They’re a familiar sight during the winter holiday season: the Salvation Army’s iconic red kettles, accompanied by volunteer bell ringers who thank busy shoppers for whatever coins and bills they can spare.
But as mobile payment apps like Venmo, PayPal and Apple Pay gain in popularity
and more people elect to go “cashless,” what does that mean for charitable organizations that depend on cash donations? Or for street performers and panhandlers who count on passersby to stop and drop a few quarters in the hat?
It’s a question that Spencer Ross
, assistant professor of marketing, entrepreneurship and innovation (MEI
) in the Manning School of Business
, has been researching for more than a year, ever since he saw a panhandler in downtown Boston holding a sign that included his PayPal username.
“People have been using credit cards for generations, so this isn’t a completely new trend,” Ross points out. “But as mobile payment apps become more prevalent, particularly with younger crowds, we don’t even need our wallets – just our phones.”
According to one recent industry study
, 68 percent of Gen Z consumers are interested in instant person-to-person payments – more than any other age group.
Through a series of studies at the Manning Behavioral Lab and Participant System (B-Lab
), an interdisciplinary research program that he co-directs with MEI Asst. Prof. Ann Kronrod
, Ross is examining the impact of technology on charitable giving.
He sat down recently to discuss the ongoing research, which he is conducting with Sommer Kapitan, a colleague at the Auckland University of Technology in New Zealand. They hope to submit their work to the Journal of Consumer Research.
Q: What’s the difference between giving cash or transferring money through an app?
A: When we pay for something using cash, we’re parting with the tangible money, the value we have in our wallet. In a normal retail context, it becomes more psychologically painful to pay with cash. Using cashless payment mechanisms should make it easier to give, but donations aren’t the same as retail contacts. Donations foster a different sense of mood, a sense of empathy. Cash is also visible. When people give a donation, there’s a rub-off effect, which we call in the literature “warm-glow altruism.” Yes, I’m doing it for them, but it also makes me feel a little bit better about myself. That’s been one of the more effective ways of getting people to do good. If you take away the ability to be visible, you don’t get that same type of feeling as when you hand someone a dollar. That may inhibit people from making these types of donations. So we started looking at what explains these behaviors. Is it the pain-of-payment mechanism that’s changing? Is it the public visibility?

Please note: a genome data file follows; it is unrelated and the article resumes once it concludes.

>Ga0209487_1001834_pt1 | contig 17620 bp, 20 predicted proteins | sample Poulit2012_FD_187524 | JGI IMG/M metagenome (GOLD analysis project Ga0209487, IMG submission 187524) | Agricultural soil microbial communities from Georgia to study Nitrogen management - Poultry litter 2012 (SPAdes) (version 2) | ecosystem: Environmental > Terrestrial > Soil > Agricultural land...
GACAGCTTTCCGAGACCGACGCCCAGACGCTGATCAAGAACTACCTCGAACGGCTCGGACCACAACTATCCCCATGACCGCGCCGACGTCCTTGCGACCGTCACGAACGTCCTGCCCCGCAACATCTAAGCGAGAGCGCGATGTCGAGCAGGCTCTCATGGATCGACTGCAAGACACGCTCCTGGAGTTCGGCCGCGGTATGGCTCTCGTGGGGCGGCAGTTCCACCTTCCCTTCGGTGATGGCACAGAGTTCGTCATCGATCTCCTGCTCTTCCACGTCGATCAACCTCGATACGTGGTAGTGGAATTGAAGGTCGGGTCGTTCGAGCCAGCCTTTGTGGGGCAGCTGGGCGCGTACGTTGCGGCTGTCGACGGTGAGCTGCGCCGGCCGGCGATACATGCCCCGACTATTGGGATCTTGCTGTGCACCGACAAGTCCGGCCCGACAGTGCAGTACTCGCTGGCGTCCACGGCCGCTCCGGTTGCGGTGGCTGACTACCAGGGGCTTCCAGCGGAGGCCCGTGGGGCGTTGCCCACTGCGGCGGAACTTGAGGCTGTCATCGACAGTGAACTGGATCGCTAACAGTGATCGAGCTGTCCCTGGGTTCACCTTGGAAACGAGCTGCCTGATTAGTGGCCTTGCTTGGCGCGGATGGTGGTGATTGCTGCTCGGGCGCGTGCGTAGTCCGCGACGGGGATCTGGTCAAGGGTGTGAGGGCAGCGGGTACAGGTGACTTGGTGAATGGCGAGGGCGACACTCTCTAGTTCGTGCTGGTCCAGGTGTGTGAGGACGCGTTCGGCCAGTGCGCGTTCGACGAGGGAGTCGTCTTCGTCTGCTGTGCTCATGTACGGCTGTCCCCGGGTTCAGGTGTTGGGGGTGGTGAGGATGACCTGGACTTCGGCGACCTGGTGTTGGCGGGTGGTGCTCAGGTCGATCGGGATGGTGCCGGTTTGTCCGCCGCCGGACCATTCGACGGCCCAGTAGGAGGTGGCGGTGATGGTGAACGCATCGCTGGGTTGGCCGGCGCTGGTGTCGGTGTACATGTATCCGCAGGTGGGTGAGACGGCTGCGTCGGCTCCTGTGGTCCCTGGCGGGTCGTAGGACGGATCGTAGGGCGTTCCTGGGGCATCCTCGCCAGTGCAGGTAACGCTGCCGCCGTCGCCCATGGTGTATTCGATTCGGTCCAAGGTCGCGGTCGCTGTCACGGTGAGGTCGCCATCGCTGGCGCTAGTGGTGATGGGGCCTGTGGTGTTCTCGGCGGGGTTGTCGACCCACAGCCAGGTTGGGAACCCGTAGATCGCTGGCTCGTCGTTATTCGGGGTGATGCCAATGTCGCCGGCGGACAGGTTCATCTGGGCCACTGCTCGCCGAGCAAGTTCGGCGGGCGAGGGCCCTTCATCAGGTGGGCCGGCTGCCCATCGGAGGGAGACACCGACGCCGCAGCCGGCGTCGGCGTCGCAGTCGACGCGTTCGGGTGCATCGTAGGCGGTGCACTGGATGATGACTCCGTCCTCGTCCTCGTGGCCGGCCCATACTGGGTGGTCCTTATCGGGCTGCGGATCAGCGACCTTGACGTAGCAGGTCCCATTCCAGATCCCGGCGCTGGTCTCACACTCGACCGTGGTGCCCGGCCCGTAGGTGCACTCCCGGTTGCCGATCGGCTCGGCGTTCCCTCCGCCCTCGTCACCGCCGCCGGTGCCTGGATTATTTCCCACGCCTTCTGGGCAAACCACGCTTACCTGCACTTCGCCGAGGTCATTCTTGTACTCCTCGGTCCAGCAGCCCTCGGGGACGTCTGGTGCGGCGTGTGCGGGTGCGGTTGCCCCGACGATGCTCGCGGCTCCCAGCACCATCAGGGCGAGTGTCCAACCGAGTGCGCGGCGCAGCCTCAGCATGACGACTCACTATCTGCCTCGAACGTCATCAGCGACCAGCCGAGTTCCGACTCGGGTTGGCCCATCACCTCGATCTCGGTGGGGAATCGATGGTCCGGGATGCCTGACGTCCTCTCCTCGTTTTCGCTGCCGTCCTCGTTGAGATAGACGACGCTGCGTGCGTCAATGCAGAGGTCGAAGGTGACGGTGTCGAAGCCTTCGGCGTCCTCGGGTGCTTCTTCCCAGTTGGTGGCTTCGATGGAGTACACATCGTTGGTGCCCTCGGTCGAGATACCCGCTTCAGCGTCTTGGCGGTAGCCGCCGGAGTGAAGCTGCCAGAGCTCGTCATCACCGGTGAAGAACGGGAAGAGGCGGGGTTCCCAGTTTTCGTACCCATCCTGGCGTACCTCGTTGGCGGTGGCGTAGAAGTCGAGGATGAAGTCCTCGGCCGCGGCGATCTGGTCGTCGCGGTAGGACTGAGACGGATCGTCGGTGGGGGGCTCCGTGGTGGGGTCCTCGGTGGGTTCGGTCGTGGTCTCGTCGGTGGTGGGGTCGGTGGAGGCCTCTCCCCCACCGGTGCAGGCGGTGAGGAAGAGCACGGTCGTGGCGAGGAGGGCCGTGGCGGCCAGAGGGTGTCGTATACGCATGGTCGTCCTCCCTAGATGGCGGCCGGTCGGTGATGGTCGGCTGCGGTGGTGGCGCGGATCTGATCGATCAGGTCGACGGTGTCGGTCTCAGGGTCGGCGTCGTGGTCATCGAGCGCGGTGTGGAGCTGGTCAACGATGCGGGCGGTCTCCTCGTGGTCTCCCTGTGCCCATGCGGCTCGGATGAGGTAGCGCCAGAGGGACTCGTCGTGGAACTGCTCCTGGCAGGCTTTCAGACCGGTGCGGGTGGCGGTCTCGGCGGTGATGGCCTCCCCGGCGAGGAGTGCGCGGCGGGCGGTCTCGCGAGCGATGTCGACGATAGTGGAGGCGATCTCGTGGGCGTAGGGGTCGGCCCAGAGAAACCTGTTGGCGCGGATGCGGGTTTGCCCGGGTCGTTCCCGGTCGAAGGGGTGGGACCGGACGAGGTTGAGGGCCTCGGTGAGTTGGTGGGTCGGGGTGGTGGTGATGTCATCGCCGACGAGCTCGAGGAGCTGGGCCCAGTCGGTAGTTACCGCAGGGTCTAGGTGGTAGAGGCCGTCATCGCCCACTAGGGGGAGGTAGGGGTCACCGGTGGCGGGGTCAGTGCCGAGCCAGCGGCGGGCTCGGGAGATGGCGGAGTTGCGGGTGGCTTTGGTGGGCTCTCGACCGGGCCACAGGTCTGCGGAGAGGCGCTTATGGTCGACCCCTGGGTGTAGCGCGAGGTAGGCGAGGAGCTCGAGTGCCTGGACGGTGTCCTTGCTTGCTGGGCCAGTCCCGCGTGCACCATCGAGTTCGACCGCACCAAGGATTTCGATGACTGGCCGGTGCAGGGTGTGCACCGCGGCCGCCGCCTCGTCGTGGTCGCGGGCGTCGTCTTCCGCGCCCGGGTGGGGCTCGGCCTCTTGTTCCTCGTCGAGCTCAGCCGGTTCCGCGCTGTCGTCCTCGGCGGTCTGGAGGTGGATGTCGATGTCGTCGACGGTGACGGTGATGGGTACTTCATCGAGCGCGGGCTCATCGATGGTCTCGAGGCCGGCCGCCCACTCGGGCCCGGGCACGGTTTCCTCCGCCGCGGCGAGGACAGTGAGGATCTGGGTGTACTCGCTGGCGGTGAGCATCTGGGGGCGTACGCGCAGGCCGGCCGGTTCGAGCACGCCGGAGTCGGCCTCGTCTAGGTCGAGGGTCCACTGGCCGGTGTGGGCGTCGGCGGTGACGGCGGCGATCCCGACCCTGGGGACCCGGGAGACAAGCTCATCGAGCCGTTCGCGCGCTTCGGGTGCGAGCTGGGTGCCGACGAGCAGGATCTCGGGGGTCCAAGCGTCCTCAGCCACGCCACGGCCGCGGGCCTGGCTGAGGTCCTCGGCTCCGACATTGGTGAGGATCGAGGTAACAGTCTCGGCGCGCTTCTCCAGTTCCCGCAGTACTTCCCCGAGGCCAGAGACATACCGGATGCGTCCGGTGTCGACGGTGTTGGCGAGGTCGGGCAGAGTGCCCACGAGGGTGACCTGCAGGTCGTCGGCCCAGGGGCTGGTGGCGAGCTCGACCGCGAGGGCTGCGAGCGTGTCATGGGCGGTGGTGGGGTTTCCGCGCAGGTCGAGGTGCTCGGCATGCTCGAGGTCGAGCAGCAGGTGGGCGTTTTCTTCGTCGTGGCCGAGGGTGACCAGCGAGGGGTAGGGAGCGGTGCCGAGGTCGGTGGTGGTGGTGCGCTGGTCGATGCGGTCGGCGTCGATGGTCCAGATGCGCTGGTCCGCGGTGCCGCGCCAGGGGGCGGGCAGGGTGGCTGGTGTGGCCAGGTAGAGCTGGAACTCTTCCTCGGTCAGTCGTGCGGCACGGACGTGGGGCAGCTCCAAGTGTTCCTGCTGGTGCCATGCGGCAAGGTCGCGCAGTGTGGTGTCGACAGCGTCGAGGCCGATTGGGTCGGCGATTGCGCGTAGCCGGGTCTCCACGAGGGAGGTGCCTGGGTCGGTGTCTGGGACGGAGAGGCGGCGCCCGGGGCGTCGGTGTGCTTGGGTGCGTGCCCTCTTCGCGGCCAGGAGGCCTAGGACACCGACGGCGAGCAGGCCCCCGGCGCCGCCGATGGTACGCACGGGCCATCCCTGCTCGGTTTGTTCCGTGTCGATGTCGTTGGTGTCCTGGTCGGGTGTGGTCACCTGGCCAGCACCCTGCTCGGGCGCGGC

Q: What type of studies have you conducted so far?
For one study, which was funded by the Donahue Center for Business Ethics and Social Responsibility
, we hired a street performer to play guitar on Newbury Street in Boston over three days last summer. We gave people the option of using cash or Venmo, and then we had her raising money for herself, raising money for charity, or raising money for herself with no performing. Of the 12,000 people who walked by, about 100 people gave around $300 in cash donations. She only received two donations via Venmo for a total of $4. People were not willing to open up the app to make a donation.
We also ran an online pain-of-payment experiment where we showed students a picture of a guy holding up a sign with credit card, cash or Venmo donation options. We asked how painful it was to give on a scale of 1 to 5. Our overall finding so far is that people are more likely to donate cash, but when they donated using an app, they donated more on average, which makes sense, because if you’re going to make the effort to take out your phone and use an app, you’re not going to just give $1.
We also just completed a controlled lab experiment with student volunteers where we looked at the difference between how people behave with cash vs. Venmo, and the difference between deliberate vs. impulsive giving. In other words, what happens if you know in advance that there’s a donation to be made? In a lot of instances, the donation is impulsive; you walk by a person and may never see them again. We gave students either $5 in cash or $5 via Venmo up front to perform a few tasks on the computer and then either informed them, or not, that they could make a donation later on. We’ll see what the results show.
Q: Are charitable organizations adapting to a cashless future?
A: There’s a company in Boston that we’re hoping to do a study with called DipJar. They make self-contained credit card units that nonprofits can use at events and galas. They can preset a donation amount and people just swipe their card in to make a donation. They’ve used them with the Salvation Army, where they attach the mobile units to the kettles. It dings and lights up as a public acknowledgement when someone makes a donation.
Q: Why does this research interest you?
A: I like it because it has the pro-social side, but also the tech side. In China, they’ve been handing out QR codes for the social media platform WeChat, for homeless people to be able to solicit money. But I wouldn’t have asked the question had I not seen that guy’s sign that said, ‘Hey, you can donate via an app.’ I checked on his PayPal handle online, and he’d had two donations in three weeks, which kind of confirms what we’ve been finding. He’s probably doing better in that cup than using the app. It’s not the panacea he may have thought it would be.